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Landforms

Landform regions


A landscape is a collection of shapes or landforms.  In Iowa, these shapes are composed of earth materials derived from glacial, wind, river, and  marine environments of the geologic past. This map is a guide to seeing the state's remarkably diverse landscapes and landform features. 


Des Moines Lobe 

The last glacier to enter Iowa advanced in a series of surges beginning just 15,000 years ago and reached its southern limit, the site of modern-day Des Moines, 14,000 years ago. By 12,000 years ago, the ice sheet was gone, leaving behind a poorly drained landscape of pebbly deposits from the stagnant decaying ice, sand and gravel from swiftly flowing meltwater streams, as well as clay and peat from glacial lakes. Today, broadly curved bands of ridges and knobby hills set among irregular ponds and wetlands punctuate the otherwise subtle terrain of this freshly glaciated landscape. 


Loess Hills 

Here, uncommonly thick deposits of wind-blown silt (loess) create a distinct landscape. The silt, ground by glaciers, was carried down the Missouri River by seasonal meltwater floods. During drier periods, especially between 28,000 and 12,000 years ago, vast quantities of loose silt were swept from the broad valley and redeposited, with deepest accumulation along its leeward margins. Subsequent erosion has sculpted the tan deposits into an array of peaked hills and narrow ridge crests with steep diverging side slopes. 


Southern Iowa Drift Plain 

This region is dominated by glacial deposits left by ice sheets that extended south into Missouri over 500,000 years ago. The deposits were carved by deepening episodes of stream erosion so that only a horizon line of hill summits marks the once-continuous glacial plain. Numerous rills, creeks, and rivers branch out across the landscape shaping the old glacial deposits into steeply rolling hills and valleys. A mantle of loess drapes the uplands and upper hill slopes. The terrain is well suited for water impoundments.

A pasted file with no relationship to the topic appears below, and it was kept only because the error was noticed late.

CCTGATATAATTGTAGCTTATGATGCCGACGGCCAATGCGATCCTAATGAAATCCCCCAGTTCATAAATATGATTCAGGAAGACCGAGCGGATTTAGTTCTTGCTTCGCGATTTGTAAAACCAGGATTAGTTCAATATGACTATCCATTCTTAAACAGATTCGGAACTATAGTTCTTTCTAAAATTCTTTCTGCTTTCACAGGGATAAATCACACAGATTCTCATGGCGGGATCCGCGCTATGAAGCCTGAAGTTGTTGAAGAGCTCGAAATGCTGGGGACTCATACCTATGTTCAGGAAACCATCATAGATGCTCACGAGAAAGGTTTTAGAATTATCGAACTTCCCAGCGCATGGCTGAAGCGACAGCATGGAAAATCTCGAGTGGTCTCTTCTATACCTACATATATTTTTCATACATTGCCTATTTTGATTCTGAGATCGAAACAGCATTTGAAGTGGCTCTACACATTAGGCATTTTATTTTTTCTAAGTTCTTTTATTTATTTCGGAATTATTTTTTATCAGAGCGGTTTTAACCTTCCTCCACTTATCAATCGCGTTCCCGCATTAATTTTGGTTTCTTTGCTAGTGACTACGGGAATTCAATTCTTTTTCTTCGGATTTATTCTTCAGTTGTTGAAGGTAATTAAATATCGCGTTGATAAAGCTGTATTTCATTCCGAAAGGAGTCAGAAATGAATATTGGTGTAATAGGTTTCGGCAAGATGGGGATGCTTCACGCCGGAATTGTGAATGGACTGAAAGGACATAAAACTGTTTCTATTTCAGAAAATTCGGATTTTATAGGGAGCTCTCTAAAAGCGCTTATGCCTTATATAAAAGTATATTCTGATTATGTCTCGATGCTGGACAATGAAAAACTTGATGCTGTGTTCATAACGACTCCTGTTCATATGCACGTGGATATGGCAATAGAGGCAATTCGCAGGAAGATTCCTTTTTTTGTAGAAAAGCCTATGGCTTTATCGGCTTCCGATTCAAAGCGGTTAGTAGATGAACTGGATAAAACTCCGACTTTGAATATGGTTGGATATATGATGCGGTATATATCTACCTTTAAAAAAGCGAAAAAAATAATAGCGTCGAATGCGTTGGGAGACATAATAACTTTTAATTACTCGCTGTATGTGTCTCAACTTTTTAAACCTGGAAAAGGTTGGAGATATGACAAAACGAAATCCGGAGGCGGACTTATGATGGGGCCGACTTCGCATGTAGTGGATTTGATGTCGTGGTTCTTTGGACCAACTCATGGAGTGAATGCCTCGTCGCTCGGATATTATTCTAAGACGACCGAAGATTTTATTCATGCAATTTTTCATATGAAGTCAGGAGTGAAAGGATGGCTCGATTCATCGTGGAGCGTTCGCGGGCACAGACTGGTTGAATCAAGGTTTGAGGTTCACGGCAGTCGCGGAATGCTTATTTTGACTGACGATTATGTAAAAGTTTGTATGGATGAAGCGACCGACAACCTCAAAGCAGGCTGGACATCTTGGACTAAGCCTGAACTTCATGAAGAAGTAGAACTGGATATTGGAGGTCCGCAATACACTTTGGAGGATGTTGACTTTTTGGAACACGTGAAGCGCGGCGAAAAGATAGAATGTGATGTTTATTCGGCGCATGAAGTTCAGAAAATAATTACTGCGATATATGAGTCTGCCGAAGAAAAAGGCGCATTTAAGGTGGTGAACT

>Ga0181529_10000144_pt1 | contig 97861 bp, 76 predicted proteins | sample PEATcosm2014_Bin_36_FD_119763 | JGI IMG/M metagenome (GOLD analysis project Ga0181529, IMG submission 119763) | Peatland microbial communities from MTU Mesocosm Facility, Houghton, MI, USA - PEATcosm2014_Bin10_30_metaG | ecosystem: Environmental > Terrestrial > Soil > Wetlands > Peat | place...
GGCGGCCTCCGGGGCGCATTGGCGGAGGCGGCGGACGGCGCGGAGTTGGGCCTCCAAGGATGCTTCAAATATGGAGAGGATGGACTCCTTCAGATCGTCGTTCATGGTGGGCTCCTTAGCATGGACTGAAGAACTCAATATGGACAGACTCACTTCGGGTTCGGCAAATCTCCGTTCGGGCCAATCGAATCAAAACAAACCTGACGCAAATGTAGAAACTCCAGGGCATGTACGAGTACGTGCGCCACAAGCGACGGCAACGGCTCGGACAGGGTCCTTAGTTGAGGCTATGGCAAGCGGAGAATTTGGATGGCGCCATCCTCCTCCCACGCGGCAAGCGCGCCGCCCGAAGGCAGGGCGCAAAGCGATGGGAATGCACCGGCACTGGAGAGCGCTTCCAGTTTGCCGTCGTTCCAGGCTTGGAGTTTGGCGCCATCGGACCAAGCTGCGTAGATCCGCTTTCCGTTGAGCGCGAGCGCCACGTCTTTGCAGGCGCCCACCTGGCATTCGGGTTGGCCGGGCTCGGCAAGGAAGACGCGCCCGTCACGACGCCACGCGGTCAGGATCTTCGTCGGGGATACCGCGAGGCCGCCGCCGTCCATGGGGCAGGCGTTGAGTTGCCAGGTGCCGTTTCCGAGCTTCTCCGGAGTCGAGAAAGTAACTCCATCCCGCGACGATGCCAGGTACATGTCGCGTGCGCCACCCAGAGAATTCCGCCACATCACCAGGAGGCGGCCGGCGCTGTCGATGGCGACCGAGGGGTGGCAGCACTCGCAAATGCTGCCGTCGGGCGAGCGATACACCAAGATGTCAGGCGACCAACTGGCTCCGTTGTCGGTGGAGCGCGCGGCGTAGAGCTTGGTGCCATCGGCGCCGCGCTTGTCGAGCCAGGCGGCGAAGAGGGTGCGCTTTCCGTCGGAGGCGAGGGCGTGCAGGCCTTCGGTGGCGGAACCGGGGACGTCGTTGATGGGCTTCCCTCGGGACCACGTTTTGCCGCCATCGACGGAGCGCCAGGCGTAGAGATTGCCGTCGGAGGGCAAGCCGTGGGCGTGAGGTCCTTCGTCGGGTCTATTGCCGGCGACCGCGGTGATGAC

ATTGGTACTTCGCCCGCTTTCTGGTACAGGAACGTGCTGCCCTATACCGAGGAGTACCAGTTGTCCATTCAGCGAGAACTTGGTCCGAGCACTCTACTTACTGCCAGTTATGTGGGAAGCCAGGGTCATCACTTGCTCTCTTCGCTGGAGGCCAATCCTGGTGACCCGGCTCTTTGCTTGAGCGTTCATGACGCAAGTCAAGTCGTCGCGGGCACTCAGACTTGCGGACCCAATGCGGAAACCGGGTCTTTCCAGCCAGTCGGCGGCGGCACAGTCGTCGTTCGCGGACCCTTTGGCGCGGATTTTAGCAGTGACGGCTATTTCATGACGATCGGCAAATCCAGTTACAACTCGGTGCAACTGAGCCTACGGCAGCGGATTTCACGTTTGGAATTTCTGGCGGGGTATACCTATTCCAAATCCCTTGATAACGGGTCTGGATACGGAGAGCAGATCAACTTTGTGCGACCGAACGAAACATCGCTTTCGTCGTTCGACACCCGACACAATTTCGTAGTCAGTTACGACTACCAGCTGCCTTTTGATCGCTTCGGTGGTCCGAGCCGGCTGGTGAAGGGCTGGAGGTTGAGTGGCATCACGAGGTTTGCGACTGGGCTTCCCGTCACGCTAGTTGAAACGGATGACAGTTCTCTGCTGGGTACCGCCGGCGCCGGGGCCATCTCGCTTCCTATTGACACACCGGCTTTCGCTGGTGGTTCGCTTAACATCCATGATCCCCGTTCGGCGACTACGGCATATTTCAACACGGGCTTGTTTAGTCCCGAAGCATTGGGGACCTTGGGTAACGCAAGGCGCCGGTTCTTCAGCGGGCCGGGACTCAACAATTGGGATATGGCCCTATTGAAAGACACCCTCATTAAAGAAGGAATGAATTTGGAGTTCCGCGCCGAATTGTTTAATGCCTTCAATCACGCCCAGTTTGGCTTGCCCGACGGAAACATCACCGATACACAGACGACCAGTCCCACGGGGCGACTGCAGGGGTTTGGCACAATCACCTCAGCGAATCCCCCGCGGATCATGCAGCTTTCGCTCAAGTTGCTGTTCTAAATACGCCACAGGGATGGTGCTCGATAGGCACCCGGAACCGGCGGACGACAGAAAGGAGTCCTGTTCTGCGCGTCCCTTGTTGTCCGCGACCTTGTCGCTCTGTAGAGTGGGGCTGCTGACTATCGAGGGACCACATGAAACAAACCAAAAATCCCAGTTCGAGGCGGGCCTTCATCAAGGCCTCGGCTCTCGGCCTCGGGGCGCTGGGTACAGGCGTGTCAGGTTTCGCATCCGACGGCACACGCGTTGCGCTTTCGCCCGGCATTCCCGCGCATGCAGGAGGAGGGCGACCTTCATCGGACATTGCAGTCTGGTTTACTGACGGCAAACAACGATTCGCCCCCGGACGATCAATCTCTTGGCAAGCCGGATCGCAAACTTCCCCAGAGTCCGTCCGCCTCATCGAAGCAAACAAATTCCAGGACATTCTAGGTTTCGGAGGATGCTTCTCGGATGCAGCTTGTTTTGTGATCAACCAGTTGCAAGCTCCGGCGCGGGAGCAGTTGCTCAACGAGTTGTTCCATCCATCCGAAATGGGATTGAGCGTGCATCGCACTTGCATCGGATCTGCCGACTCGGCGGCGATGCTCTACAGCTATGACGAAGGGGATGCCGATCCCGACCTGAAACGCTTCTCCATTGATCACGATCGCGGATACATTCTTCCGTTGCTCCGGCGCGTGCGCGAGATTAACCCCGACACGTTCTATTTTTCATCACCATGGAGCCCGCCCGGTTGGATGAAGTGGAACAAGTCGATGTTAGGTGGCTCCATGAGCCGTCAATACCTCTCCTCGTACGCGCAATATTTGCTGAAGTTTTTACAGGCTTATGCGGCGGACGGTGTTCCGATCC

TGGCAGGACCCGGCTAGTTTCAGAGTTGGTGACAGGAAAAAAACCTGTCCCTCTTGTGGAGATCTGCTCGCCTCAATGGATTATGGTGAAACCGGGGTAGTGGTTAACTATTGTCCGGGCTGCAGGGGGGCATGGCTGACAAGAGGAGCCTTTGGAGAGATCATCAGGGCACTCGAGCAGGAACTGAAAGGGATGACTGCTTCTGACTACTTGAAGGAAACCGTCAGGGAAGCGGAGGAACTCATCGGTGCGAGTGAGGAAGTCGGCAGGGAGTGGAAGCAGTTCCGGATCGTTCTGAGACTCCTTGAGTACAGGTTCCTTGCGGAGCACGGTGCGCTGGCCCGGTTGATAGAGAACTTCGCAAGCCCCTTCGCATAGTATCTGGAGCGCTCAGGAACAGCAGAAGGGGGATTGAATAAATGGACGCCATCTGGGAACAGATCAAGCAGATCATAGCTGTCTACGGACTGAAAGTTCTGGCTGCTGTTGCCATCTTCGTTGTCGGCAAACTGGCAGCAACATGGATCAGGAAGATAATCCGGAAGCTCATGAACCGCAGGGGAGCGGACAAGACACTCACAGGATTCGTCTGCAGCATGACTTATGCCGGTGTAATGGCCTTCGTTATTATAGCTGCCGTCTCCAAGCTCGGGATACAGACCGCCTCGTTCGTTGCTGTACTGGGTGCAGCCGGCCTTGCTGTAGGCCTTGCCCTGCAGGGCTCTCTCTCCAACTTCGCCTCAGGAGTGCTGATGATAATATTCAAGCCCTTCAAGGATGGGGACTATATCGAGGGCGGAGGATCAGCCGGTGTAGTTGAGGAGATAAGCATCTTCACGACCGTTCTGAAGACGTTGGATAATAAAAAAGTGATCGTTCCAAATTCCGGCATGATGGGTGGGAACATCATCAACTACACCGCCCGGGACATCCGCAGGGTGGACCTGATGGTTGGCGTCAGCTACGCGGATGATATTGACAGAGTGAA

Iowan Surface 

The last period of intense glacial cold, 21,000 to 16,000 years ago, had pronounced effects across northern Iowa, which was not far from the glacier front. Tundra and permafrost conditions persisted. Hilly landscapes succumbed to vigorous episodes of weathering and leveling as materials were loosened and moved. The Iowan Surface of northeastern Iowa is dominated by gently rolling terrain created by this process. Glacial boulders lie scattered across the landscape, and northwest to southeast trending loess-mantled hills (paha) stand above the surrounding plain. 


Northwest Iowa Plains 

Vigorous erosion that accompanied the glacial cold also produced open rolling hills across this region. Loess is abundant, a reflection of its nearness to the Missouri and Big Sioux river valley sources. Land elevation is uniformly higher and precipitation lower than elsewhere in Iowa. Low wind-polished outcrops of reddish Sioux Quartzite, the oldest bedrock seen in the state (1.6 billion years), occur in the far northwest corner of the region. 


Paleozoic Plateau 

Narrow valleys deeply carved into sedimentary rock of Paleozoic age and a near-absence of glacial deposits define this scenic region. Fossil-bearing strata originated as sediment on tropical sea floors between 300 and 550 million years ago. Rock layers vary in resistance to erosion, producing bluffs, waterfalls, and rapids. Shallow limestone coupled with the dissolving action of groundwater yields numerous caves, springs, and sinkholes. 


Alluvial Plains 

Rivers weave throughout Iowa, eroding and depositing sediment (alluvium) on their adjoining plains. Backwater sloughs and oxbow lakes on larger floodplains mark former channel meanders. Most rivers originated during melting of various ice sheets that covered all or parts of Iowa. Some alluvial plains (see map above) appear unusually wide for their river's size, owing to the large volume of meltwater floods that once flowed through them. 


For further information: Landforms of Iowa by Jean C. Prior, University of Iowa Press, Iowa City, 153 pages, with numerous color photographs, illustrations, and maps.